Trilemma or Quadrilemma? Answering the “Legend” Critique of Lewis’ Lord/Liar/Lunatic Argument
by Tom Gilson
I’m missing the opening of The Hobbit tonight, so I’ll spend some time thinking of one of Tolkien’s great friends, C.S. Lewis. Lewis’s famous Liar/Lunatic/Lord trilemma has been criticized for leaving out a fourth option: Legend. His statement of the trilemma may be found in his classic Mere Christianity :
I am trying here to prevent anyone saying the really foolish thing that people often say about Him: “I’m ready to accept Jesus as a great moral teacher, but I don’t accept His claim to be God.” That is the one thing we must not say. A man who said the sort of things Jesus said would not be a great moral teacher. He would either be a lunatic–on a level with the man who says he is a poached egg–or else he would be the Devil of Hell. You must make your choice. Either this man was, and is, the Son of God: or else a madman or something worse. You can shut Him up for a fool, you can spit at Him and kill Him as a demon; or you can fall at His feet and call Him Lord and God. But let us not come with any patronizing nonsense about His being a great human teacher. He has not left that open to us. He did not intend to.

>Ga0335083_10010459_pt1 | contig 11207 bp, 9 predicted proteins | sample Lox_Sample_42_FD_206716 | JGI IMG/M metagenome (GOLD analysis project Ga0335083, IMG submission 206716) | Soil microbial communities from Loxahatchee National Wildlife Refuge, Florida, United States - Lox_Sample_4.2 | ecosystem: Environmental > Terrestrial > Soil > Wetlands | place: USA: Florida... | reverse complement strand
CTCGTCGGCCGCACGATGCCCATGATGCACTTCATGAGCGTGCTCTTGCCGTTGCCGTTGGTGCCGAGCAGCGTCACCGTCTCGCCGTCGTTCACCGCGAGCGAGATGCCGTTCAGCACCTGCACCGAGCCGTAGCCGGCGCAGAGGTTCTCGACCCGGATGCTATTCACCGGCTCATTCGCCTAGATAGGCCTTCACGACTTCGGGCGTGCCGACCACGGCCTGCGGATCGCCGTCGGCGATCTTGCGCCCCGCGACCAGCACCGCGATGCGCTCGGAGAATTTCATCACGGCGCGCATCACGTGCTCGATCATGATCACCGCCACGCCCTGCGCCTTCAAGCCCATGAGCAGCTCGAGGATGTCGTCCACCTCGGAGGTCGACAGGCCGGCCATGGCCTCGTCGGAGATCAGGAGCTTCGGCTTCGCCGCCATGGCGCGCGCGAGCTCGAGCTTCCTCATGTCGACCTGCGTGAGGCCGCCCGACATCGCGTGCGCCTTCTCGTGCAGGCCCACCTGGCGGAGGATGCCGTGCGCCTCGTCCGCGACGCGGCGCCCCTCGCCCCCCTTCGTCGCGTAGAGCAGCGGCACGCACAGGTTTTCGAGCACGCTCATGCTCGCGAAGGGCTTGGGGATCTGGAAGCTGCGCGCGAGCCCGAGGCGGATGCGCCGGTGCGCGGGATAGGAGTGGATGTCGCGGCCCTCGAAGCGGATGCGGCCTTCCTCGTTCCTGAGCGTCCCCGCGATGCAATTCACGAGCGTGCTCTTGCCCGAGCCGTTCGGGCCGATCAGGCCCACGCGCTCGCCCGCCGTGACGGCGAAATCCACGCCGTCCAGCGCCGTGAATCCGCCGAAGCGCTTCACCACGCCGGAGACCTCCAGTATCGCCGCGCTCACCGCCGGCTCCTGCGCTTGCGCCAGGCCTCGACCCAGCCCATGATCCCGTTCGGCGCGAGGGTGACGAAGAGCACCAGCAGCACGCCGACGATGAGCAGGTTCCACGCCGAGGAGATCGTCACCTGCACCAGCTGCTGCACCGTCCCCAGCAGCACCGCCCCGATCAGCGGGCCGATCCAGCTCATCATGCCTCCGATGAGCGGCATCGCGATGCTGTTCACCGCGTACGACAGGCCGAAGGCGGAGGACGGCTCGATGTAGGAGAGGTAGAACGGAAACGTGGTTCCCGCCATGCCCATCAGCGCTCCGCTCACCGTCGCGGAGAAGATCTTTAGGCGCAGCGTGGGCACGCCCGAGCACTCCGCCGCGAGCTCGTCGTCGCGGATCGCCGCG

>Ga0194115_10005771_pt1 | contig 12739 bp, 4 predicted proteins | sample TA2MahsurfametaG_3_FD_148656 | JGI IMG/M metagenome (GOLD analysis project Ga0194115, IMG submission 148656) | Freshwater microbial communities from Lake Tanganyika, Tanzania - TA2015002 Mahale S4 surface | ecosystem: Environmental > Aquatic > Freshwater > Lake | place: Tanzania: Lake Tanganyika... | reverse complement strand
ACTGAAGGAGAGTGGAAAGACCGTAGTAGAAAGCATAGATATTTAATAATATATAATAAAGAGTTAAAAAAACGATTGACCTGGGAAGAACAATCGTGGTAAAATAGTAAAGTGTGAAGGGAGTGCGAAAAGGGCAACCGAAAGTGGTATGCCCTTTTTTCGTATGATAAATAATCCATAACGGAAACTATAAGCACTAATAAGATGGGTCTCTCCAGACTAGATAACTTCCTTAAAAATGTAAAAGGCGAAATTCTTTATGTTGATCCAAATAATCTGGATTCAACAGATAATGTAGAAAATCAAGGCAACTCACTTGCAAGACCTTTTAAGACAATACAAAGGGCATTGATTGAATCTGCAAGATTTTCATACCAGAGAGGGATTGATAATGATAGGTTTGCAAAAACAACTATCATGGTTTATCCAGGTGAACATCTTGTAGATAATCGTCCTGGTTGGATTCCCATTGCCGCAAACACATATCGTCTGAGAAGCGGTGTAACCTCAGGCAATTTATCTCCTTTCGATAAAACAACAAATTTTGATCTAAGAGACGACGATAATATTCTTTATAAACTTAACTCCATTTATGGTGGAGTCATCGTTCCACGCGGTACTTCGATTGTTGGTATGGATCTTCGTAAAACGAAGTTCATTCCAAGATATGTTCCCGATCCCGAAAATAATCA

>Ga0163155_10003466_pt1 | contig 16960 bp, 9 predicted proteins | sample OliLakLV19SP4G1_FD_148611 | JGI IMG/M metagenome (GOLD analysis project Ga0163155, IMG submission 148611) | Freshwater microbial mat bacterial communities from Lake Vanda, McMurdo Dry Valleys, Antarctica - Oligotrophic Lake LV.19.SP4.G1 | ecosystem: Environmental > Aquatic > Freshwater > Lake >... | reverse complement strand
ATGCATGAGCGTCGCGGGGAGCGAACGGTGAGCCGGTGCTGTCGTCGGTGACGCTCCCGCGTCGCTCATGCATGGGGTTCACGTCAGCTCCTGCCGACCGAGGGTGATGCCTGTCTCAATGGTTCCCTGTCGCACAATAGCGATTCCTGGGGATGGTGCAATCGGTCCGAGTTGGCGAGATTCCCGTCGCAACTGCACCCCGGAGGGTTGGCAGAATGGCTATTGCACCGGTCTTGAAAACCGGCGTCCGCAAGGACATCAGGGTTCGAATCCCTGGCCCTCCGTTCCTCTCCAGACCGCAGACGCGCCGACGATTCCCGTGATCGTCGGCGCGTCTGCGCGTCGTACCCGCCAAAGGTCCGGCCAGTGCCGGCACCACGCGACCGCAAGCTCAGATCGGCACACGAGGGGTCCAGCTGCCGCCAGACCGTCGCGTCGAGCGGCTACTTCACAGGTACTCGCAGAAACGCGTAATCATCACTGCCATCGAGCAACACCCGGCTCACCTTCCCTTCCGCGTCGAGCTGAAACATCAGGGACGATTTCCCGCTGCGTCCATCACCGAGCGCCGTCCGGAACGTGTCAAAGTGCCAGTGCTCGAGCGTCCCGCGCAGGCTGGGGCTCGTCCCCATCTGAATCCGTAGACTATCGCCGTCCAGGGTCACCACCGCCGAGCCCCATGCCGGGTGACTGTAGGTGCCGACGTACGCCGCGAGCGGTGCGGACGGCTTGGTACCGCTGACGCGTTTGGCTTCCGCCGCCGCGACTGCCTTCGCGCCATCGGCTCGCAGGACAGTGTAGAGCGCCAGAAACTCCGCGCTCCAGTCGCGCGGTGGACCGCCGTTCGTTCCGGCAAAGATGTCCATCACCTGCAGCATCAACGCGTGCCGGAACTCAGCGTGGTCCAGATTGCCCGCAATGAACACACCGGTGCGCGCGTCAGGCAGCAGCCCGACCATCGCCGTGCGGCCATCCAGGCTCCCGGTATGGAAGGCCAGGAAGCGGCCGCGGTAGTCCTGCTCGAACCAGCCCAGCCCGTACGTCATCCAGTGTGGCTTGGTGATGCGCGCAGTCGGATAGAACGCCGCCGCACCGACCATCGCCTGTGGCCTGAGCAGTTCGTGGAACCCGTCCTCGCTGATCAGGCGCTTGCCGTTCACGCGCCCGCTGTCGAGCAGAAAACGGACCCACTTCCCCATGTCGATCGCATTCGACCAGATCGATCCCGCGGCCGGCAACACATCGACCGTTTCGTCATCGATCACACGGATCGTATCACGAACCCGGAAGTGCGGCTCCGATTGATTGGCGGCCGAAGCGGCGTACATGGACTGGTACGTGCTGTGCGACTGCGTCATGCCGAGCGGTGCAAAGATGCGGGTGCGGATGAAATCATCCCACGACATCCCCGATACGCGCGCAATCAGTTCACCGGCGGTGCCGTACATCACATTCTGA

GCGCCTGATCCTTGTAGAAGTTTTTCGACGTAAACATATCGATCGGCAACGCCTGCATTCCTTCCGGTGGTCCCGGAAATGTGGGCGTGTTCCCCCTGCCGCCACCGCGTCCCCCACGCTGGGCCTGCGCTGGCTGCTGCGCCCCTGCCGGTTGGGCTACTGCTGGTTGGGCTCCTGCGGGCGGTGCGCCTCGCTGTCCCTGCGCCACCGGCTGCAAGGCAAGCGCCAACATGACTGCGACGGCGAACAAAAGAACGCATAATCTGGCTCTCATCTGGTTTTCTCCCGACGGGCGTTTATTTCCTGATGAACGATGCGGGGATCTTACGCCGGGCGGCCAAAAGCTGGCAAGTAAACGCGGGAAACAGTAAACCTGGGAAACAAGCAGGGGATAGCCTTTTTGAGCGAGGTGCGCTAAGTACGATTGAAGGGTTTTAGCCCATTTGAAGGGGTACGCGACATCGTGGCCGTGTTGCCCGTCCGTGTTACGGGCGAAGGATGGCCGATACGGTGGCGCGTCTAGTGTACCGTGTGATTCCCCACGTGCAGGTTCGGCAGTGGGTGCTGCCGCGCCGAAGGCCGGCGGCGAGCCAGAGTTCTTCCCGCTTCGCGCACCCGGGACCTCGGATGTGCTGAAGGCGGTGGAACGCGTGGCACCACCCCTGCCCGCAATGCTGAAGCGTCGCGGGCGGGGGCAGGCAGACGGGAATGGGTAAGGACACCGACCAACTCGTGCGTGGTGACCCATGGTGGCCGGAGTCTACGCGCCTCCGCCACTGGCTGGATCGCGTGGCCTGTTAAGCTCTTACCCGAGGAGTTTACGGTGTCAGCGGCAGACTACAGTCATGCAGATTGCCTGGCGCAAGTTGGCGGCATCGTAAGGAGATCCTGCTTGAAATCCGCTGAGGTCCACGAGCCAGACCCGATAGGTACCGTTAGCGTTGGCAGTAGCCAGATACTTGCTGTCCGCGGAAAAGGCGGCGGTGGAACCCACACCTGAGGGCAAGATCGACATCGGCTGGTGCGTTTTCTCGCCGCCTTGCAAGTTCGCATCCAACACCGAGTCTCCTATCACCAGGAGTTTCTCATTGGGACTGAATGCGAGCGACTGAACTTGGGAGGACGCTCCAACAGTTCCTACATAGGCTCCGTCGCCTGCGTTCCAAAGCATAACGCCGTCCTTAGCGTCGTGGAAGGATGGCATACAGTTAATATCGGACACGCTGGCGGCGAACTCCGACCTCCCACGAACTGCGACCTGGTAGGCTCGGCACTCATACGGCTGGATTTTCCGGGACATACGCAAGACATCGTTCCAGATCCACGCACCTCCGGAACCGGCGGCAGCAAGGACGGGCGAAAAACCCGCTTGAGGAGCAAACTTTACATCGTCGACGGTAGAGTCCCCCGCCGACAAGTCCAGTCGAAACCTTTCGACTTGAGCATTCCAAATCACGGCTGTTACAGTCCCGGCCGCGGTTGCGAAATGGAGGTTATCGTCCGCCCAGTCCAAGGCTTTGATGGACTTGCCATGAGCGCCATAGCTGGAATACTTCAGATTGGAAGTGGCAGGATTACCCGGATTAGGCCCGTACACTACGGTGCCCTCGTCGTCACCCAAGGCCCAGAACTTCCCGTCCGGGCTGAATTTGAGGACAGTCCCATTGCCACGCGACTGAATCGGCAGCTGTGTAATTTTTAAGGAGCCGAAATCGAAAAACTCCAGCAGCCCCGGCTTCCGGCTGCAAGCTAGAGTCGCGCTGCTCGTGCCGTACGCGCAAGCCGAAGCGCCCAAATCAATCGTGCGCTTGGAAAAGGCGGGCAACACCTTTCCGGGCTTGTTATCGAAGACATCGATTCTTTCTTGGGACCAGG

What a master of word Lewis was! I’ve tried to echo some of his phrasing below, and I’ve had to give up. Still, not all have founded this argument of his to be compelling. Criticisms have been raised especially against Lewis’s assumption here that Jesus existed, and that he said what the New Testament (NT) claims he did. What if there was no Jesus, or what if he didn’t say what was ascribed to him?
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The complaint is misdirected in the first place, since the trilemma is specifically aimed at shutting out the possibility that Jesus was just a great moral teacher. Of course it assumes that the NT record of Jesus’ teachings is generally accurate: it is addressed to an audience that shares that assumption, and was intended to address an objection specific to that group.
So it seems the possibility remains that Jesus’ life and words were legendary. Or does it? There’s a growing body of research leading scholars to consensus not only that Jesus lived but that he was a teacher and miracle worker. No less a skeptic than Jesus Seminar leader John Dominic Crossan has said,
I hold, in summary, that Jesus, as a magician and miracle worker, was a very problematic and controversial phenomenon not only for his enemies but even for his friends.
Of course Crossan would not see Jesus’ miracles as evidence of deity, but as “some kind of socioreligious phenomenon.”
Yet I think there is yet another reason to reject this strange beast’s fourth horn, the Legend tusk that has sprouted along with Liar, Lunatic, and of course Lord…
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